Sooner or later—preferably sooner—somebody should tell Ralph Nader about the new consumer crisis in Cincinnati. The trouble began last year when people from hundreds of miles around flocked to town to buy this hot new product called the Big Red Machine. It was a marvelous contraption, guaranteed to win pennants, wreck opposing pitchers and generally devastate the National League for years to come. But now, only a year after it first came on the market, the thing is beginning to look unsafe at any price. Instead of ta-pocketa-pocketa-pocketa, the now sound is more like ta-pocketa-clunk-clunk-sigh.
The sudden and premature demise of the Big Red Machine—otherwise known as the Cincinnati Reds—has been one of the puzzling developments of the season. Last week, as in the weeks before, the defending National League champions were floundering around down there only a step above the Western Division cellar. The Reds were so far behind San Francisco that their chances of a comeback seemed about as good as the Boeing SST's. Nobody had to remind Manager Sparky Anderson that at this time last year his team was some seven games ahead of the division. "I'm as surprised as anybody," is Anderson's stock reply every time a newsman brings up the delicate subject. "I never would have believed this if I hadn't seen it."
Around Cincinnati it is said that the Reds have not been the same without Centerfielder Bobby Tolan, who will now miss the entire season because he re-injured his Achilles' tendon just when there was hope that he would soon play again. Lefthander Jim Merritt is a problem. Last season he was 20-12; last week he was 0-7. Wayne Simpson, a 14-game winner as a rookie, is in Indianapolis searching for his arm. But blamed more often than any of these three for what is happening at Riverfront Stadium is the new stadium itself. Followers point out that last year's machine built its big early lead while playing in little old Crosley Field—a home run hitter's paradise.
"That's hogwash," says Anderson. "Sure, we miss Tolan. To me he was one of the top five players in our league last year. And we miss help from Merritt and Simpson, although our pitching staff hasn't given up any more runs than last year. The main thing is hitting. We're not hitting."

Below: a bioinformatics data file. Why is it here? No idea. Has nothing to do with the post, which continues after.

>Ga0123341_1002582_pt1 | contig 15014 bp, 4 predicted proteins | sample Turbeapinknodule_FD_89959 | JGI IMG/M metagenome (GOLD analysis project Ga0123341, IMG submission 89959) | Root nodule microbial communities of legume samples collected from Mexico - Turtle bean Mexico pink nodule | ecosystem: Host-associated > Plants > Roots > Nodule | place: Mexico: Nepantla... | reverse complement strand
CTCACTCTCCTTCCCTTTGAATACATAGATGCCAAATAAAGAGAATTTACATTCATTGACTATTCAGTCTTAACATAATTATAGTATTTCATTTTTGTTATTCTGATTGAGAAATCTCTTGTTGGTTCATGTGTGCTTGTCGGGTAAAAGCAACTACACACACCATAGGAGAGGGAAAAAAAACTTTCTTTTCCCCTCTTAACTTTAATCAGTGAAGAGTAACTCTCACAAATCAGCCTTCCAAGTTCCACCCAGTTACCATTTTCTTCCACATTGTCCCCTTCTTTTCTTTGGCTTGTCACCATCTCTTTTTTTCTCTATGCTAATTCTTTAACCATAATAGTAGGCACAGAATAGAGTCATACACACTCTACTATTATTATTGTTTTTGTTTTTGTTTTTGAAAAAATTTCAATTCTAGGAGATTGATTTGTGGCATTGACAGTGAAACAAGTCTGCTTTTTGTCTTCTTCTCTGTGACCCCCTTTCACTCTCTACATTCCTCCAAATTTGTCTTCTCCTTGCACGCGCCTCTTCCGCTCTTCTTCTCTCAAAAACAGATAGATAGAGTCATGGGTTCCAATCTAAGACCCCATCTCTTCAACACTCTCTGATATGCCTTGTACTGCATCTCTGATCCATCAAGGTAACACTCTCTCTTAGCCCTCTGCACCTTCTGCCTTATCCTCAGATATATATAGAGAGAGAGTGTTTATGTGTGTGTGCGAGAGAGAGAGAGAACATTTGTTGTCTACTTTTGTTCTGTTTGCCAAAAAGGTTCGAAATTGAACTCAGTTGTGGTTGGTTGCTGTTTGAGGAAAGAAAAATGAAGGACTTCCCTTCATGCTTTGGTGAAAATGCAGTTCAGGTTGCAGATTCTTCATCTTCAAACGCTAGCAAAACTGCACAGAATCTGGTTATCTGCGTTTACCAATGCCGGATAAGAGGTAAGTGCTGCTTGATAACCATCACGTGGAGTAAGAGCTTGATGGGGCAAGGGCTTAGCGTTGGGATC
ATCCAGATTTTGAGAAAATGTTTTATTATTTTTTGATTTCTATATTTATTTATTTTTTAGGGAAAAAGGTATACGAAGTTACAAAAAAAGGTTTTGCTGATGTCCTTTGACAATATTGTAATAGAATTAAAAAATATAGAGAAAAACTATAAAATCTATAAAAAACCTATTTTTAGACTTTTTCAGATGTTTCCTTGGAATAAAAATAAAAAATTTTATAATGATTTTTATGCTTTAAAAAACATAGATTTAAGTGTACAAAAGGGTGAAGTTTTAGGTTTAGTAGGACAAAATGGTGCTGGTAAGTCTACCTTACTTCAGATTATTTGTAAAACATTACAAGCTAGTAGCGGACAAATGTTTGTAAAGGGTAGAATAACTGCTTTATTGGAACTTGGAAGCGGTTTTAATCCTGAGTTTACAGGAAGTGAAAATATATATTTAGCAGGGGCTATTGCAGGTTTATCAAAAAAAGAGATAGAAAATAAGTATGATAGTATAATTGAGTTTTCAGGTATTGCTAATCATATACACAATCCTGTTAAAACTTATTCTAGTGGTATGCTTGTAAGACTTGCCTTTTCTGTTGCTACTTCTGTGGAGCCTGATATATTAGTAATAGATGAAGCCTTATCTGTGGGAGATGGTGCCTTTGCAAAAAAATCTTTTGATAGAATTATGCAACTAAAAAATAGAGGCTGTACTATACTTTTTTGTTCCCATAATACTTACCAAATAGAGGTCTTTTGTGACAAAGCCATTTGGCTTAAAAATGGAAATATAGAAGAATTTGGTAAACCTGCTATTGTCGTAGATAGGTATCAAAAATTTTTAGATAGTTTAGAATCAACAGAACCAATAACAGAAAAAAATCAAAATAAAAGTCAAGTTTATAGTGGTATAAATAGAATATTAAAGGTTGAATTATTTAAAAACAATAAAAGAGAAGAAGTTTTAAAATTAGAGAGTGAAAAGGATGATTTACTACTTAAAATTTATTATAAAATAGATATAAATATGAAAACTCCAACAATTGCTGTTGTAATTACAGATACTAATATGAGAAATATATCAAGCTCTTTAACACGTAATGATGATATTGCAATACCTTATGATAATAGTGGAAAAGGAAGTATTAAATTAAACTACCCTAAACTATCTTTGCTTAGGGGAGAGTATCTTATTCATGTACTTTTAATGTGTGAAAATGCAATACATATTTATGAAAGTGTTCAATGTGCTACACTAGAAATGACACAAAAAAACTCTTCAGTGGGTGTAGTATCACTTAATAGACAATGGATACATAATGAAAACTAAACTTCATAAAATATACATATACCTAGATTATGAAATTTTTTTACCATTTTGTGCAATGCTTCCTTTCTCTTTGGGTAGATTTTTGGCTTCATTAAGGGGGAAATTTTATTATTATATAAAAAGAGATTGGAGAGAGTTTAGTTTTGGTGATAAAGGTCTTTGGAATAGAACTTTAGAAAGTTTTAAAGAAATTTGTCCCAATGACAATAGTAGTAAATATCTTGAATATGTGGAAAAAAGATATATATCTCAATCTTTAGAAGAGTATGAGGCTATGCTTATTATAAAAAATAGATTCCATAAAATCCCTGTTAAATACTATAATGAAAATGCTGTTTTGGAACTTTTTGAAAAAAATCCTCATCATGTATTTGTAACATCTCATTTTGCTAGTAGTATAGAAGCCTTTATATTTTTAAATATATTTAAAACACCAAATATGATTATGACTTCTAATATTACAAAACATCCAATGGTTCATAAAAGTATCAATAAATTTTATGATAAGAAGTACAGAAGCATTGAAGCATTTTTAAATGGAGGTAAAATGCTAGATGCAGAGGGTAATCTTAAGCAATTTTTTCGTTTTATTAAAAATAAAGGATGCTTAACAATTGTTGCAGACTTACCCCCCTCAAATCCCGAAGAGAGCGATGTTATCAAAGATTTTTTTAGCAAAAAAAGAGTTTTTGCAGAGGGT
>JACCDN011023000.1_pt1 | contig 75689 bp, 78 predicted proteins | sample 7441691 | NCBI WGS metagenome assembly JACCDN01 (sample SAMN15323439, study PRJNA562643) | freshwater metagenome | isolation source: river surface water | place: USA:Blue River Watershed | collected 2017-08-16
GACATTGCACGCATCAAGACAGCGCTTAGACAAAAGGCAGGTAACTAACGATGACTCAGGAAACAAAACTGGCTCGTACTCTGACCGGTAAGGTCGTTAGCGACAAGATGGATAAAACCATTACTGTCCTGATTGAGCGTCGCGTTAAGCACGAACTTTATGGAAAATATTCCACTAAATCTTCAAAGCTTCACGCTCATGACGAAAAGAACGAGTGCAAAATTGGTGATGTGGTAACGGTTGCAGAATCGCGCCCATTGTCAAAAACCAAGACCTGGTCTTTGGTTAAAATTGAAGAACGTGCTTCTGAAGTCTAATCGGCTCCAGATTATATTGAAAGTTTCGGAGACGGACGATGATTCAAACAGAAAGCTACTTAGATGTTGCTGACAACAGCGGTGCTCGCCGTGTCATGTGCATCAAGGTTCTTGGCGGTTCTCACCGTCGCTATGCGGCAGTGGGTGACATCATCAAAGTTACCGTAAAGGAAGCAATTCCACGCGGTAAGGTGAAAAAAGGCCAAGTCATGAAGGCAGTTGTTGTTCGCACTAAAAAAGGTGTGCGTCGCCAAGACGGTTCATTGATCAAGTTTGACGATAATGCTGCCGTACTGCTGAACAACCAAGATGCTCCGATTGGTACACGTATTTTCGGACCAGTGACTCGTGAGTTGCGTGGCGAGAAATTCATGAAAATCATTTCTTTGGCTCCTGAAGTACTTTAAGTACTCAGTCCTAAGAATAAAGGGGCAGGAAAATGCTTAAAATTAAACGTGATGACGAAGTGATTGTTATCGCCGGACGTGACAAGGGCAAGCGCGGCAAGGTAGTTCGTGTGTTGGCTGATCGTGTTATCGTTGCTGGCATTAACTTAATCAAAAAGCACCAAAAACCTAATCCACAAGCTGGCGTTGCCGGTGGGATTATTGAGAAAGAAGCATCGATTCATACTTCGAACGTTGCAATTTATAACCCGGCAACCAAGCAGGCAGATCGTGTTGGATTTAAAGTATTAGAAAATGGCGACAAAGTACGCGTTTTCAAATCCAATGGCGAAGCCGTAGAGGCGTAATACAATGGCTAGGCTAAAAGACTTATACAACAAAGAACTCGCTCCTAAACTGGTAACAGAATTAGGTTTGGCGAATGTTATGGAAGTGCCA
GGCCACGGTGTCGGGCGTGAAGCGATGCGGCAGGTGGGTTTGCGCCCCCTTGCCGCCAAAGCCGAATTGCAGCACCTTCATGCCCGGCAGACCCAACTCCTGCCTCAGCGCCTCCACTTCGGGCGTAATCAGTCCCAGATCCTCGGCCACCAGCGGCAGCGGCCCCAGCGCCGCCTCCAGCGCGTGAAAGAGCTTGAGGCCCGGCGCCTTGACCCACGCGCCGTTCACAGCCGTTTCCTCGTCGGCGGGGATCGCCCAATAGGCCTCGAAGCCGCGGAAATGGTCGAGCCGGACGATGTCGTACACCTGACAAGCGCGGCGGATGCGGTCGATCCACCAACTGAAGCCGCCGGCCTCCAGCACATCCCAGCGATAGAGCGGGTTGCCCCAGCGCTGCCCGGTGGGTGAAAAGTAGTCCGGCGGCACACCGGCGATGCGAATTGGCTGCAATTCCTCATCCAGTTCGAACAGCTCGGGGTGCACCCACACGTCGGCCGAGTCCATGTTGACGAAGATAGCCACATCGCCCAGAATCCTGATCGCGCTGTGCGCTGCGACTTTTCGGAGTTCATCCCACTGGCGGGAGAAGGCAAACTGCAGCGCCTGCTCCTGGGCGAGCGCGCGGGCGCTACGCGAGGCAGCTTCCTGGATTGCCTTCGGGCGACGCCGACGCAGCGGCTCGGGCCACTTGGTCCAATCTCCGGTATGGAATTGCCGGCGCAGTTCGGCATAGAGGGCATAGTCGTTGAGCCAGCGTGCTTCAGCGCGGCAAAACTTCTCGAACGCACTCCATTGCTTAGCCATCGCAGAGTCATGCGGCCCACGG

Indeed they are not. Shut out only once all last year, the machine has been blanked five times already. The Reds also have had 15 complete games thrown against them, indicating they have not exactly been knocking the ears off opposing pitchers. Except for First Baseman Lee May, the Reds' big guns—Johnny Bench, Tony Perez, Pete Rose and Bernie Carbo—are shooting lots of blanks, especially with men on base.
Take Carbo. He hit .310 last season as a rookie and was being counted upon to compensate for the loss of Tolan. But his bat has been so impotent that the Reds had to rustle up Buddy Bradford to play center and Bradford is hitting .196.
Then there is Bench, last year's Most Valuable Player. He has 14 home runs, which is not bad, but his average dropped below .235 during a recent slump. Even more disturbing, Bench is not producing with men on base. Of his 14 homers, only six came with a man on—and none with two or three men on. In last week's three-game series at Pittsburgh, Bench was 1 for 12 and he left 12 runners stranded. "I'm not happy with the way I'm swinging," says Bench. "I started trying to hit to right field and I guess I tried too hard. Also, I've seen some awful good pitching this year."
Perhaps the most pitiful figure of all is Perez, the muscular Cuban third baseman. At the end of last May he was batting .376 with 18 homers and 53 RBIs. Now his average is .212 with six homers and 23 RBIs. "I just can't understand it," says Perez, who seems to be getting more confused and dejected every time he makes an out. "I feel great, but I can't hit."
Even Rose, the team's only $100,000 employee, is having problems, although he is not worrying. "It's this damned cold weather we've been having," says Rose. "I hit better in the warm weather because I stay looser. All I need is two or three hits in a few games and I'll be right back in there."
"I've never seen anything like it," says Reds Batting Coach Ted Kluszewski. "And I can't explain it, either. Originally, maybe, our guys were overswinging because they were trying to make up for the absence of Tolan. When you start overswinging you get in a slump and when you get in a slump it's the hardest thing in the world to get out of. But there's too much talent on this ball club for everybody to slump."